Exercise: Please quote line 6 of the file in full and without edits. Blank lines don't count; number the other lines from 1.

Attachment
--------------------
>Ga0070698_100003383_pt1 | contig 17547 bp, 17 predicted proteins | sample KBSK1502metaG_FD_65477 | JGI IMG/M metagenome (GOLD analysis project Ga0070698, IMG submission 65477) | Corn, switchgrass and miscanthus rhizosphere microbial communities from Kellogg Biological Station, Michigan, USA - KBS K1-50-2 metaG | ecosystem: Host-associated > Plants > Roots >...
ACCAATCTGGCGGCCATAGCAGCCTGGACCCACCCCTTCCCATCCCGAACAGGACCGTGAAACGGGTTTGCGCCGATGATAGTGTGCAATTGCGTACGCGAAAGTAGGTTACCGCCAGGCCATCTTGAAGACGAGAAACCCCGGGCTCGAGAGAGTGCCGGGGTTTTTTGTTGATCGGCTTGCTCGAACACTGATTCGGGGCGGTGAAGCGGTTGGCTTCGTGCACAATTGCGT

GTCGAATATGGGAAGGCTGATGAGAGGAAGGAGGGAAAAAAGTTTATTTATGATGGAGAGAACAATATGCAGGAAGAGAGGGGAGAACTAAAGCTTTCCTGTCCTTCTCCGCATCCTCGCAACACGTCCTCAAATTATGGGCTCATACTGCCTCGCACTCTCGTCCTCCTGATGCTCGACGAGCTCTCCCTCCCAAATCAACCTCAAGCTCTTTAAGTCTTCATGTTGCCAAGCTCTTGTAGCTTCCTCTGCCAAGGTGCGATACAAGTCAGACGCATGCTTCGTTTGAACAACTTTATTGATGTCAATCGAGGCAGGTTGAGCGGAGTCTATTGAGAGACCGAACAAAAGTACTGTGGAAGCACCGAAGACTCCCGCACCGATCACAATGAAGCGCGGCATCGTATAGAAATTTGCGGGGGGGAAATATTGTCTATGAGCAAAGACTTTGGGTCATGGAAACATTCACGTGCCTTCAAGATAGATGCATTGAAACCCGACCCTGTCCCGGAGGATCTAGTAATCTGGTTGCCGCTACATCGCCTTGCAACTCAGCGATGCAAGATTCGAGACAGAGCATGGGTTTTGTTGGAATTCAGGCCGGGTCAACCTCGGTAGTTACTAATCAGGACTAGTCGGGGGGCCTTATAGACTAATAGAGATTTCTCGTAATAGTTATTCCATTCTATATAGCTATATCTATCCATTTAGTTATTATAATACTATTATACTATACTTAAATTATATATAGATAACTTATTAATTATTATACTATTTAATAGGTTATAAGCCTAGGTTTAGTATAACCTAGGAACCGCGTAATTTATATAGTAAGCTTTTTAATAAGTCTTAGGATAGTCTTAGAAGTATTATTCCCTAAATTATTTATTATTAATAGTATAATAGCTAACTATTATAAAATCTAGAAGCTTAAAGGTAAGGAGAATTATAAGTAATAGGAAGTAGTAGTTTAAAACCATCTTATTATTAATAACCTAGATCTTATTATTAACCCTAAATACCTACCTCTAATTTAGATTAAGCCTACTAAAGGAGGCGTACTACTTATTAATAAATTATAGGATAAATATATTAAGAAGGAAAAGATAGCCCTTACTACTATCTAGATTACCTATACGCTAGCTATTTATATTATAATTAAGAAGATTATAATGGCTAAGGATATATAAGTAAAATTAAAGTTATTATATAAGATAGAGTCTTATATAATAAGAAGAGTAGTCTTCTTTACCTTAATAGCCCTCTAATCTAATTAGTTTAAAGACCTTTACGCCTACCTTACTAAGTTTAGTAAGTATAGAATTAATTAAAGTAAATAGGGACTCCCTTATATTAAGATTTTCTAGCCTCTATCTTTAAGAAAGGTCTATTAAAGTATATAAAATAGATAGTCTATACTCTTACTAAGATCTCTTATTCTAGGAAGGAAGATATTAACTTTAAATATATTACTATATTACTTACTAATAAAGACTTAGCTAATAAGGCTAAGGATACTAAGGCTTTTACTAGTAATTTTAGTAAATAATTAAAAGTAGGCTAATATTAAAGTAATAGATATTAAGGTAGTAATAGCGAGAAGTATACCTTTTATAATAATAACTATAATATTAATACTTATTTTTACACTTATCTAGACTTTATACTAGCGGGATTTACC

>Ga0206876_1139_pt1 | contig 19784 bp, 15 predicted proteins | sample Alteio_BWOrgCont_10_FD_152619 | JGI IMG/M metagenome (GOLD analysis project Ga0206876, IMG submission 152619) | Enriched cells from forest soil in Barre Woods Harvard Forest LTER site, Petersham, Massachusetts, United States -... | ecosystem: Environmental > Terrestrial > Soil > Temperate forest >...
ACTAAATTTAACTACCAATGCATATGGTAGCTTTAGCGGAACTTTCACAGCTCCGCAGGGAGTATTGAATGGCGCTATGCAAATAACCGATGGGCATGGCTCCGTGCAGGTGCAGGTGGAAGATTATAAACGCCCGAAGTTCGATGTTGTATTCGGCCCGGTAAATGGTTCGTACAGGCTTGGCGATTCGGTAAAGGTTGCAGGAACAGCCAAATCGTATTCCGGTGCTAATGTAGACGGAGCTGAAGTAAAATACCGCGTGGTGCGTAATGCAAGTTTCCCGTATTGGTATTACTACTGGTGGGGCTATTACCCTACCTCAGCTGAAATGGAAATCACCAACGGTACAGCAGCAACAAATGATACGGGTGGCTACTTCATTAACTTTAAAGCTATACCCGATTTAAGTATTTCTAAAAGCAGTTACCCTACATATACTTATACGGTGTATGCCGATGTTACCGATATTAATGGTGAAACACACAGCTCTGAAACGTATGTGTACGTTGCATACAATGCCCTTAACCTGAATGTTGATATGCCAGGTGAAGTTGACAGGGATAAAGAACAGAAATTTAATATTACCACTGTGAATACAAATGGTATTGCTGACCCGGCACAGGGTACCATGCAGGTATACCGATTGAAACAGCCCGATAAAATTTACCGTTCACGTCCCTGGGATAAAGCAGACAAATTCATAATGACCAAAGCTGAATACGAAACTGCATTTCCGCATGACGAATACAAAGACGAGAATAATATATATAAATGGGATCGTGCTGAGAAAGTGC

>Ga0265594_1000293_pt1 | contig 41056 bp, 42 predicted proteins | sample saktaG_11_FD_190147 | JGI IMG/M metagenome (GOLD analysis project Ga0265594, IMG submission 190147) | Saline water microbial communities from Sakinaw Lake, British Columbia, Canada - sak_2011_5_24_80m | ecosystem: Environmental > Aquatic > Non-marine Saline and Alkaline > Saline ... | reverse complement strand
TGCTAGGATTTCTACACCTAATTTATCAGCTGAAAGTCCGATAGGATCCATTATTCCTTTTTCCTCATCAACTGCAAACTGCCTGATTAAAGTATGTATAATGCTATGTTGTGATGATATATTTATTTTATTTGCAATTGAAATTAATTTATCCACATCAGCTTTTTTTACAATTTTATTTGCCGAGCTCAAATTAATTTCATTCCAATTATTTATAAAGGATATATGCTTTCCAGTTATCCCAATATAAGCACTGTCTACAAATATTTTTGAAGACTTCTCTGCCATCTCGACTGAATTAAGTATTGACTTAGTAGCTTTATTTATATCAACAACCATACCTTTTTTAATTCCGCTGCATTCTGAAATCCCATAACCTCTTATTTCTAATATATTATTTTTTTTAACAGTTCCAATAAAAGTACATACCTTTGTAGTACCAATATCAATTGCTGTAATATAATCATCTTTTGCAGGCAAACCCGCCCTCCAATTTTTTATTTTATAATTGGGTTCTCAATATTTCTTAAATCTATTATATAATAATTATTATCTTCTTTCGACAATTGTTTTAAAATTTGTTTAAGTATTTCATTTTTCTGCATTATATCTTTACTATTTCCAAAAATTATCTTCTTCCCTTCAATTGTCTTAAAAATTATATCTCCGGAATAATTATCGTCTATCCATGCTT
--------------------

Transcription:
>Ga0265594_1000293_pt1 | contig 41056 bp, 42 predicted proteins | sample saktaG_11_FD_190147 | JGI IMG/M metagenome (GOLD analysis project Ga0265594, IMG submission 190147) | Saline water microbial communities from Sakinaw Lake, British Columbia, Canada - sak_2011_5_24_80m | ecosystem: Environmental > Aquatic > Non-marine Saline and Alkaline > Saline ... | reverse complement strand